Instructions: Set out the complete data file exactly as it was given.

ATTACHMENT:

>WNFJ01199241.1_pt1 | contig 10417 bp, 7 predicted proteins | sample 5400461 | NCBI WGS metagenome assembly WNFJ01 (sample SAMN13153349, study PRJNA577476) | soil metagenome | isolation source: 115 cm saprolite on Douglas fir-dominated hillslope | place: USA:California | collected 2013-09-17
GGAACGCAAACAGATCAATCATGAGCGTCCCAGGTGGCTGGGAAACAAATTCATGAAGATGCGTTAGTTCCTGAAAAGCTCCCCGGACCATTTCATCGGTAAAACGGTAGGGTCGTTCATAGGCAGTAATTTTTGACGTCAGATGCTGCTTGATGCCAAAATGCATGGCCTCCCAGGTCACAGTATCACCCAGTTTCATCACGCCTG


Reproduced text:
>WNFJ01199241.1_pt1 | contig 10417 bp, 7 predicted proteins | sample 5400461 | NCBI WGS metagenome assembly WNFJ01 (sample SAMN13153349, study PRJNA577476) | soil metagenome | isolation source: 115 cm saprolite on Douglas fir-dominated hillslope | place: USA:California | collected 2013-09-17
GGAACGCAAACAGATCAATCATGAGCGTCCCAGGTGGCTGGGAAACAAATTCATGAAGATGCGTTAGTTCCTGAAAAGCTCCCCGGACCATTTCATCGGTAAAACGGTAGGGTCGTTCATAGGCAGTAATTTTTGACGTCAGATGCTGCTTGATGCCAAAATGCATGGCCTCCCAGGTCACAGTATCACCCAGTTTCATCACGCCTG